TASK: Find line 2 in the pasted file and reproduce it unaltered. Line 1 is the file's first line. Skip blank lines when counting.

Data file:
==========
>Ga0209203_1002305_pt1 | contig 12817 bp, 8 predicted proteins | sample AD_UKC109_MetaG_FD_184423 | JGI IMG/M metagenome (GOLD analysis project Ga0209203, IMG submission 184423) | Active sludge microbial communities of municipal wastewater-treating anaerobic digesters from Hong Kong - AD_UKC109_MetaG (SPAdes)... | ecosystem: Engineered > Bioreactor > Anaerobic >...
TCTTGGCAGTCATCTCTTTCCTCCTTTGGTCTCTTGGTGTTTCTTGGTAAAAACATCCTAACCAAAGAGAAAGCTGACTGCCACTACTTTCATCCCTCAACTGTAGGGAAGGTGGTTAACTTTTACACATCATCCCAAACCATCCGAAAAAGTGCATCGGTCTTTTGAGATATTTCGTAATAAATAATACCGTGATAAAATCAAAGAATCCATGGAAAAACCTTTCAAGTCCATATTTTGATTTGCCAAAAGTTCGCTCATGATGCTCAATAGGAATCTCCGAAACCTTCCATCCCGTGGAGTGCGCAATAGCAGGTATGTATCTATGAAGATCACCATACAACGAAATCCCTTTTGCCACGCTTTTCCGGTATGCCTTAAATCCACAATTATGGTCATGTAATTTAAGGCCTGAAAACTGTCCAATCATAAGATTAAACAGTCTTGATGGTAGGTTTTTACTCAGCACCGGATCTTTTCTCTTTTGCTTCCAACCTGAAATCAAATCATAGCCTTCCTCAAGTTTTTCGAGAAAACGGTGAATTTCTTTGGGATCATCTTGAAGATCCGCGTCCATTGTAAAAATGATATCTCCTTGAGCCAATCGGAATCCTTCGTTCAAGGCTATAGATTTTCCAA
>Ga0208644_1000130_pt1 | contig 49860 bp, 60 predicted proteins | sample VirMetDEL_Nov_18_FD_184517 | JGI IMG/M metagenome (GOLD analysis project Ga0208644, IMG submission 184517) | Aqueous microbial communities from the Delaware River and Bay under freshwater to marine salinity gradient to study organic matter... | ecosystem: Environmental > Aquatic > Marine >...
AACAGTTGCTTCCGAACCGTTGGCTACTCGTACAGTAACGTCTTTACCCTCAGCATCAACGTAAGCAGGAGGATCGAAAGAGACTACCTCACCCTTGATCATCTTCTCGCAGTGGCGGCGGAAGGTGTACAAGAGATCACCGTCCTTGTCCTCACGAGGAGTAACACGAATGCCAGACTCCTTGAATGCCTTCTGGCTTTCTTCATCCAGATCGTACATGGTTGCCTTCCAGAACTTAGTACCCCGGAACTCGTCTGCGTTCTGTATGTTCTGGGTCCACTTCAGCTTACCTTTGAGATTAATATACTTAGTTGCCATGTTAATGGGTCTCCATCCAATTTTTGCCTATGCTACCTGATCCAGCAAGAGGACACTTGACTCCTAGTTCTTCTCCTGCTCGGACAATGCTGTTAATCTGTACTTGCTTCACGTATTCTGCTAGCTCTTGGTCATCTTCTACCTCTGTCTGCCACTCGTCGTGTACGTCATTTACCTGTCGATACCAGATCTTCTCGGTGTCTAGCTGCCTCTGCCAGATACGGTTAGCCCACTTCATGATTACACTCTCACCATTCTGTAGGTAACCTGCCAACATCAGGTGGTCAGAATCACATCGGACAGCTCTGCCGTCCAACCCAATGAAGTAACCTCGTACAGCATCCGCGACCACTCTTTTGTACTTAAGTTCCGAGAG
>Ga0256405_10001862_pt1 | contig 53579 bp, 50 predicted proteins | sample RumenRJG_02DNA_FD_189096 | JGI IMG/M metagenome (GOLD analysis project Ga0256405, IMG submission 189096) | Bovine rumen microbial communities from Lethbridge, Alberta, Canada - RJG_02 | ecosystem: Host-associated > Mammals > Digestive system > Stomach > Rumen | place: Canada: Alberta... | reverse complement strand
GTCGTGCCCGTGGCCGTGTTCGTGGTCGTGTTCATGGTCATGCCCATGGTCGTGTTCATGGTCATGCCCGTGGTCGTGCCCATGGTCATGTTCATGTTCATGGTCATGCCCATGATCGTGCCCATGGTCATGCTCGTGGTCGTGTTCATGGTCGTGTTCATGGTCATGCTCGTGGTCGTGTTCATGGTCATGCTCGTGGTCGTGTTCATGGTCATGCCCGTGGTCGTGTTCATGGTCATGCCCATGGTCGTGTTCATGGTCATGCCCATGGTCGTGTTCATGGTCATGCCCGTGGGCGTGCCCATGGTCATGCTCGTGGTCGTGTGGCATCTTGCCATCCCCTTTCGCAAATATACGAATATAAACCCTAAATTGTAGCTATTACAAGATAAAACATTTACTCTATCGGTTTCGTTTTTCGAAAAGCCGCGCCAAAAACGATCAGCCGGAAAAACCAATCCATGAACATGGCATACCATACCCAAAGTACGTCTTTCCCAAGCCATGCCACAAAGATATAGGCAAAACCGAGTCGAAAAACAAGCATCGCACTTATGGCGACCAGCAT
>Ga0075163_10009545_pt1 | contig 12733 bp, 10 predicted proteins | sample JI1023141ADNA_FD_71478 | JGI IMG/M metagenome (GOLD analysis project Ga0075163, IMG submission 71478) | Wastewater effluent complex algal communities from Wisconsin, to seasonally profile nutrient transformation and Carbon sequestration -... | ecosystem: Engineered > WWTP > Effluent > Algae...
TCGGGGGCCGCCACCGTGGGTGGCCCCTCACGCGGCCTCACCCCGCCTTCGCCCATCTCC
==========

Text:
TCTTGGCAGTCATCTCTTTCCTCCTTTGGTCTCTTGGTGTTTCTTGGTAAAAACATCCTAACCAAAGAGAAAGCTGACTGCCACTACTTTCATCCCTCAACTGTAGGGAAGGTGGTTAACTTTTACACATCATCCCAAACCATCCGAAAAAGTGCATCGGTCTTTTGAGATATTTCGTAATAAATAATACCGTGATAAAATCAAAGAATCCATGGAAAAACCTTTCAAGTCCATATTTTGATTTGCCAAAAGTTCGCTCATGATGCTCAATAGGAATCTCCGAAACCTTCCATCCCGTGGAGTGCGCAATAGCAGGTATGTATCTATGAAGATCACCATACAACGAAATCCCTTTTGCCACGCTTTTCCGGTATGCCTTAAATCCACAATTATGGTCATGTAATTTAAGGCCTGAAAACTGTCCAATCATAAGATTAAACAGTCTTGATGGTAGGTTTTTACTCAGCACCGGATCTTTTCTCTTTTGCTTCCAACCTGAAATCAAATCATAGCCTTCCTCAAGTTTTTCGAGAAAACGGTGAATTTCTTTGGGATCATCTTGAAGATCCGCGTCCATTGTAAAAATGATATCTCCTTGAGCCAATCGGAATCCTTCGTTCAAGGCTATAGATTTTCCAA